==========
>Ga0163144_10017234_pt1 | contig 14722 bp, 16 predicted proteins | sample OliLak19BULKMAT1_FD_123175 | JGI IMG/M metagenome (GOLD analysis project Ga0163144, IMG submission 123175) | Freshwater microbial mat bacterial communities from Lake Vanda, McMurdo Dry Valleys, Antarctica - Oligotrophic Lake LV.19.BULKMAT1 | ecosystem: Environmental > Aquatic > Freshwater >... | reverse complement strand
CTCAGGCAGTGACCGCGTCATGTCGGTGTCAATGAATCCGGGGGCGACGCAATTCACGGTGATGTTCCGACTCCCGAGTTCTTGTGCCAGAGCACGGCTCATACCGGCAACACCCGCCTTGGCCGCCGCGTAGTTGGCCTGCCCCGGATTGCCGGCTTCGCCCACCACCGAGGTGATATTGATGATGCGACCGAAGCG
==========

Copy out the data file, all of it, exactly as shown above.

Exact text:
>Ga0163144_10017234_pt1 | contig 14722 bp, 16 predicted proteins | sample OliLak19BULKMAT1_FD_123175 | JGI IMG/M metagenome (GOLD analysis project Ga0163144, IMG submission 123175) | Freshwater microbial mat bacterial communities from Lake Vanda, McMurdo Dry Valleys, Antarctica - Oligotrophic Lake LV.19.BULKMAT1 | ecosystem: Environmental > Aquatic > Freshwater >... | reverse complement strand
CTCAGGCAGTGACCGCGTCATGTCGGTGTCAATGAATCCGGGGGCGACGCAATTCACGGTGATGTTCCGACTCCCGAGTTCTTGTGCCAGAGCACGGCTCATACCGGCAACACCCGCCTTGGCCGCCGCGTAGTTGGCCTGCCCCGGATTGCCGGCTTCGCCCACCACCGAGGTGATATTGATGATGCGACCGAAGCG